Help us make fuel price boards fair

Fuel price board graphic

PRICE CONFUSION: A price board with the prices of all fuel blends means motorists will have more information to make the right choice to fill up.

Have you ever seen a good deal on a service station price board only to find that when you get to the bowser, the price is different or the price of the fuel type you use isn’t even listed on the board?

The kids might be screaming in the back of the car, you might be in a real hurry, or for another reason, you fill up anyway and feel like you’ve been duped.

The NRMA believes it is high time every blend of fuel including E10, unleaded, premium, LPG and diesel should be displayed on service station price boards.

Judging by government, stakeholder, media and public reaction, it would appear that momentum is gathering for universal rules that would force oil companies to display all fuel prices of their boards.

The Australian Government along with representatives from state governments met in Adelaide last Friday 6 July to determine if displaying all prices on price boards should be legislated. The meeting occurred one day after the NRMA released the results of a Member survey that found overwhelming support for fairer price boards with 95 per cent wanting it mandatory for service stations to advertise all fuels on their price boards.

Additionally, the NSW Government has released a discussion paper looking at making it compulsory for the price of all types of fuel to be listed on price boards. The NRMA will be responding to the discussion paper and will be strongly supporting this proposed change.

Please let us know what you think we should be telling the government through our submission.

The survey of 800 Members found one-in-two motorists have been caught out by misleading fuel price boards in the last year, while more than half drove into a service station expecting a certain price only to discover it was more expensive. Over 30 per cent claim this happened at least three times in the last year.

Proposed changes would also force supermarket aligned service stations to advertise their actual fuel price and not just the discounted shopper-docket price.

A price board with the prices of all fuel blends means motorists will have more information to make the right choice to fill up. It will encourage service stations to fight harder for customers driving past and may promote greater competition and therefore, cheaper prices.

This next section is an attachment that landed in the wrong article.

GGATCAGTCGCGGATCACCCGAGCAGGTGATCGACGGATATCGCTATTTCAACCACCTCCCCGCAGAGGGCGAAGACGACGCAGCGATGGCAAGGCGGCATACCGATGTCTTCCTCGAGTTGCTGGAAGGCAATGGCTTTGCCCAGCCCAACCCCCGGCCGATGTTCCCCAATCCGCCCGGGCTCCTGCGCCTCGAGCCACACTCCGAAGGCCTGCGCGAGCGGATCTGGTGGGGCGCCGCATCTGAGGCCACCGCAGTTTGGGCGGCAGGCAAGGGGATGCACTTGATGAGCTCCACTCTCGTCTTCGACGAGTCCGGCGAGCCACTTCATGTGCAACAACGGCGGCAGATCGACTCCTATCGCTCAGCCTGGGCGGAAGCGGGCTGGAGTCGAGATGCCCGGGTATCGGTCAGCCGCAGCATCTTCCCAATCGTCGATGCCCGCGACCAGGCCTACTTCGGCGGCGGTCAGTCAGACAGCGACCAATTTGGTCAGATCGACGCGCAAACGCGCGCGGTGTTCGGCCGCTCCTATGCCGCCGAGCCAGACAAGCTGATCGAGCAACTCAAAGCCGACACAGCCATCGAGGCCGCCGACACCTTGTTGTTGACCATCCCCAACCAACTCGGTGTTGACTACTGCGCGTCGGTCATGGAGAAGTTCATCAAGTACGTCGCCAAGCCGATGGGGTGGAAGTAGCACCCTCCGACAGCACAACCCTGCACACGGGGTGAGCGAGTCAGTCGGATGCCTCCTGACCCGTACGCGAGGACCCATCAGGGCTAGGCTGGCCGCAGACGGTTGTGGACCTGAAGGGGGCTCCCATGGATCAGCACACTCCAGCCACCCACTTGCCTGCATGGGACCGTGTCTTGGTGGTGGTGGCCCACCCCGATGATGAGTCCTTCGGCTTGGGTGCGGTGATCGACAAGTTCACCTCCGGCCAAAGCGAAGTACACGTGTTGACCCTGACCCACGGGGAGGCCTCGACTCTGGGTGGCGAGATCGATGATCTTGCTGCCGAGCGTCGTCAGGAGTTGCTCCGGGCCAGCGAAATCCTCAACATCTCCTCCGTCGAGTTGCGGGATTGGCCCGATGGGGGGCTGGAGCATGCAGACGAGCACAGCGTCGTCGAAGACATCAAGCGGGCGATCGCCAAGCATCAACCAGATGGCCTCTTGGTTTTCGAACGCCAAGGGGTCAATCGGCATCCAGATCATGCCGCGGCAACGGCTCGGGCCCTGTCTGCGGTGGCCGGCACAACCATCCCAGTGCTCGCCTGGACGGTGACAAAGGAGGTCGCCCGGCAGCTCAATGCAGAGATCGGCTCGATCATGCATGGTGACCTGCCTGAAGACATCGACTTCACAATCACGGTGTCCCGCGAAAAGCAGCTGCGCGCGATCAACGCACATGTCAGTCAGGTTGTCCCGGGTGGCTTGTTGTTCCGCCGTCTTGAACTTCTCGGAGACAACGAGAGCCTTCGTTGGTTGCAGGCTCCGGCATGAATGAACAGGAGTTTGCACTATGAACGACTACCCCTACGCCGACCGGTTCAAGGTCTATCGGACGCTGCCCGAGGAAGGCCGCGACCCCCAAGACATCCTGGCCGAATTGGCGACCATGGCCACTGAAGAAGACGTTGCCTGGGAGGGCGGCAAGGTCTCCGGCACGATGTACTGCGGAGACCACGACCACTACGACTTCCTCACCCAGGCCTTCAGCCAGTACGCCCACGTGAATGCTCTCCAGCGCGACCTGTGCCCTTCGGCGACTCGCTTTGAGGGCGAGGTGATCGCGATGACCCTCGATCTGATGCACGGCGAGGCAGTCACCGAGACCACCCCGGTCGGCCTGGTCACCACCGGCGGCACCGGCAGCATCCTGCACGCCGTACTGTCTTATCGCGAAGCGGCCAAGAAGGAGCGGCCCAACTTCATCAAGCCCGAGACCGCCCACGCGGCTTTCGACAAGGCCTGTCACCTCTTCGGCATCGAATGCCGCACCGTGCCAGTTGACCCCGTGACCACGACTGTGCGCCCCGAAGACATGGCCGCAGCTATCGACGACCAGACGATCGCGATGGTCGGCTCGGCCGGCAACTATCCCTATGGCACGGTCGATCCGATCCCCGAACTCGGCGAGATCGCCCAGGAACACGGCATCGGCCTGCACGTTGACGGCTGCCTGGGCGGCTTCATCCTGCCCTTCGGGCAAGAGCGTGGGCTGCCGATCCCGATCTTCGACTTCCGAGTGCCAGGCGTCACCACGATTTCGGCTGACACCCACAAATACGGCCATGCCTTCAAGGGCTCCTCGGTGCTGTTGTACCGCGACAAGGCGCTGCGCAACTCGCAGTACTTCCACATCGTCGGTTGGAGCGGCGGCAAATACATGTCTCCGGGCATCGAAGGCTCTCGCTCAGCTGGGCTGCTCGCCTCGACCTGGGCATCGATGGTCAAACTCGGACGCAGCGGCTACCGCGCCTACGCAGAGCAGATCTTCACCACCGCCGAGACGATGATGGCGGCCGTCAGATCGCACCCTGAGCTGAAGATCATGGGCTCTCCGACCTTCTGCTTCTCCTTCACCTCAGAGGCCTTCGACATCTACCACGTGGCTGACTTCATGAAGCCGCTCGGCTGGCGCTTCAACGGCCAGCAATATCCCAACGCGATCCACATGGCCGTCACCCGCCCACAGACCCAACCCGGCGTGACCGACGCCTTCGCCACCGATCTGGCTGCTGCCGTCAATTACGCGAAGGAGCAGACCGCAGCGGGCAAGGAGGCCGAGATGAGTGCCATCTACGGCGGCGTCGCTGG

Media have supported the NRMA’s push for mandatory price boards with strong print, radio and regional television coverage across the state. The NRMA has been campaigning for some time and we hope to achieve a win for motorists soon.

Have you been in a situation where you paid more than what you thought was advertised on a price board? We would like to hear from you and may use your comments to form part of our submission to the NSW Government on fuel price boards.

Unleaded petrol now to remain past 2012

Update from October 2012: The NSW State Government has changed the E10 requirements again. The phase-out of straight unleaded petrol (ULP) has been abandoned but the mandate that fuel suppliers must sell 6% of their total petrol sales as ethanol has been retained. Therefore you may continue to see ULP in service stations, although reports to NRMA indicate that it is hard to find. A reminder also that E85 is available at a limited number of servos – you must not use this fuel unless your vehicle is suitable for it, for instance all current model Holden Commodores, the Saab Biopower models and a limited number of current Chrysler models.

The NSW Government recently announced that it was abandoning the phase-out of standard unleaded petrol (ULP) from 30 June 2012. This means that ULP may remain available well after 2012. However, in many areas, particularly in and around Sydney, straight unleaded petrol (ULP) is now difficult to find, so vehicle owners may wish to switch to E10.